Not surprisingly, the apathy of the liberal and affluent wing of the Catholic community has, given these contradictions between what they claim and what they stand for, brought it into conflict with the Cardinal, even if after the attacks, the mirage of consensus within that community seemed to bring all Catholics together before him. This apathy has, more often than not, blinded the anti-clerical Catholics to the real implications of what he has done, what he has said, and what he has chosen not to do or say.

To give just one example, one of the more persistently made accusations against him is that he provoked if not stoked Islamophobia by demanding that Catholic schools be shut down for weeks. The delay in opening those schools may (not) have provoked such resentment — who can say for sure? — but surely, even if this were the case, how was it that these critics were unaware of the fact that his decision served, at one level, to benefit poorer students who tend to come to school by public transport and thereby open themselves to a bigger risk of a terrorist attack? Those who resort to private transport risk next to nothing in comparison; by making blunt assessments of the Cardinal’s supposed hysteria, they were only making their ignorance of the plight of their less privileged brethren starkly, nakedly evident.

Added to that, of course, is the allegation that in the aftermath of the April 21 attacks his appeals to the Christian community were limited to the Catholics (though he visited other churches). I’d go even further, though I see nothing wrong in what he is said to have done there: those appeals, lost on those for whom the clergy has become a diminishing influence, were for the most heard and listened to by those from the lower classes.

A careful perusal of the victims and their backgrounds will serve to enlighten everyone as to who, in class terms, suffered the most from the attacks. The horror stories are still coming in: the deaths of children, siblings, spouses, parents, and, more tragically than that perhaps, the sole breadwinners of the family. When relatives of the deceased lambast Catholic parliamentarians, many of them are actually venting out the frustrations of their (under)class at the government and opposition. This does not mean they mean they want to dismantle the State apparatus as the middle classes do; they merely want a stronger figurehead, from either party. (As things stand, this means Sajith Premadasa from the UNP and Gotabaya Rajapaksa from the SLFP/SLPP.)

To ascribe to them feelings of insecurity and, with it, racialism is hence insensitive; to argue that there were no grounds for them to be attacked by another ethnic minority when their traditional enemy were Sinhala Buddhists, to imply that Buddhists shouldn’t get together with them, is to ignore what is otherwise a complex array of interrelationships between communities bonded together on the basis of class and race, and separated only on the basis of religion. Both sides of the debate, but especially the critics of the Cardinal, are missing out on the class factor, since the evidence suggests that the reactions to Muslims, far from excusable, were grounded in class terms as much as they were in racial and religious terms.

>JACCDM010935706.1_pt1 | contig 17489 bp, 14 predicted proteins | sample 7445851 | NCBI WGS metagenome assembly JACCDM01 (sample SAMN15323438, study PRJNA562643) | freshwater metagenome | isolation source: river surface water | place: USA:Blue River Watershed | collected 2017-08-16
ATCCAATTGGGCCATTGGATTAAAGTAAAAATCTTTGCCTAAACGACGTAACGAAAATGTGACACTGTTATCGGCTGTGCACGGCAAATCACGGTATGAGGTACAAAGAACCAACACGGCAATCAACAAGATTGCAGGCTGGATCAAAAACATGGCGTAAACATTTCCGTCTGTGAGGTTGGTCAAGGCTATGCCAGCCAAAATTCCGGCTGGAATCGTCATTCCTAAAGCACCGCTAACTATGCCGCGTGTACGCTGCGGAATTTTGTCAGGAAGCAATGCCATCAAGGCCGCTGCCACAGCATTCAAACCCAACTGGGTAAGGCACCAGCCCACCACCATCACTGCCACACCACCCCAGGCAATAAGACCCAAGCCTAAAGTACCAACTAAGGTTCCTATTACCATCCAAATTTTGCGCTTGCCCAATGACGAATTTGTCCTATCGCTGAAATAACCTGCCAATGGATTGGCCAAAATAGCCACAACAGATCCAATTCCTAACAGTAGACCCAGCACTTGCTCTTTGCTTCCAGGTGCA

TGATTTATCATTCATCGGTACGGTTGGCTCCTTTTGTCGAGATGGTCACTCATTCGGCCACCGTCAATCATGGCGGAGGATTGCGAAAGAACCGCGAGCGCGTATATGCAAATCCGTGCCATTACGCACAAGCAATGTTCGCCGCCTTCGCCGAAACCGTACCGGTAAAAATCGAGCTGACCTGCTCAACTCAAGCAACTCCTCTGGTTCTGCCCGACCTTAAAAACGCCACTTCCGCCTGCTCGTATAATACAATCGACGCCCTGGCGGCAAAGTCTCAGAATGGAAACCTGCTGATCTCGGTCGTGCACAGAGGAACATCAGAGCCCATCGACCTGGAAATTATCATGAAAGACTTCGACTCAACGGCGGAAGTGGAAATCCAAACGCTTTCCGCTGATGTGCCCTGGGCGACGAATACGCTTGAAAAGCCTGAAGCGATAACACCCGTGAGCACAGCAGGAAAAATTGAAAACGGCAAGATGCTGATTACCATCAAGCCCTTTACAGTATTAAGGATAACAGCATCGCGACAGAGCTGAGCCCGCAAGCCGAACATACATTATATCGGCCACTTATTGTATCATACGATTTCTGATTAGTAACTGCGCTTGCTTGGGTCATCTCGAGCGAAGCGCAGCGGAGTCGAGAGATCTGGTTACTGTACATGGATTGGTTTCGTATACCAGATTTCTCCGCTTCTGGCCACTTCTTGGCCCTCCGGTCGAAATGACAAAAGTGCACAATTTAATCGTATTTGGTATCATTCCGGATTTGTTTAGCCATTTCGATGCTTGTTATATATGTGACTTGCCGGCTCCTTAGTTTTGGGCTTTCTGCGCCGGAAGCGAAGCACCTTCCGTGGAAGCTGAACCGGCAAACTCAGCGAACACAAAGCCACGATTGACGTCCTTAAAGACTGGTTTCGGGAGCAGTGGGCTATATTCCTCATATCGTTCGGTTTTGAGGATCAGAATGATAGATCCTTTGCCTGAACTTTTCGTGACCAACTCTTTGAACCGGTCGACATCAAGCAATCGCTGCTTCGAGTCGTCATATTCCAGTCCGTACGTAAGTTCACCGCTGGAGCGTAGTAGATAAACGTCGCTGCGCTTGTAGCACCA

There’s more I can write, but unfortunately, spatial constraints restrain me.

Cardinal Malcolm Ranjith, in the final assessment, stands out neither as a hero nor as a villain. As Nietzsche would have said, he is human, all too human. Nietzsche also said that there was only one Christian, and he died on the Cross; without extrapolating this to present circumstances, let us concede that there’s no one, clergyman or layman, Buddhist or Catholic, who can claim a moral upper hand here, now. Those who provoke Islamophobia are hence as much to blame as those who provoke resentment among racists; the so-called lower orders are hence as much to blame as the supposedly more refined upper classes; the stokers of hatred towards the majority are hence as much to blame as the stokers of hatred towards the minorities. Those who try to differentiate between the two are engaging in an exercise in futility. Reality, they should realise, is not so stark.

Once we account for the fact that no one is perfect, that we are as Christian or Buddhist as the man, woman, and child next to us, perhaps we will be able to appreciate what the Cardinal has managed to, inadvertently, bring about: a rallying of popular forces from his community along with those from a community which has historically found more reason to diverge from, than converge with, those he represents. In this, he is a radical, despite the many anti-radical positions he has taken, is taking, and probably will continue to take.

Sri Lankan. History fanatic. Movie addict. Book lover.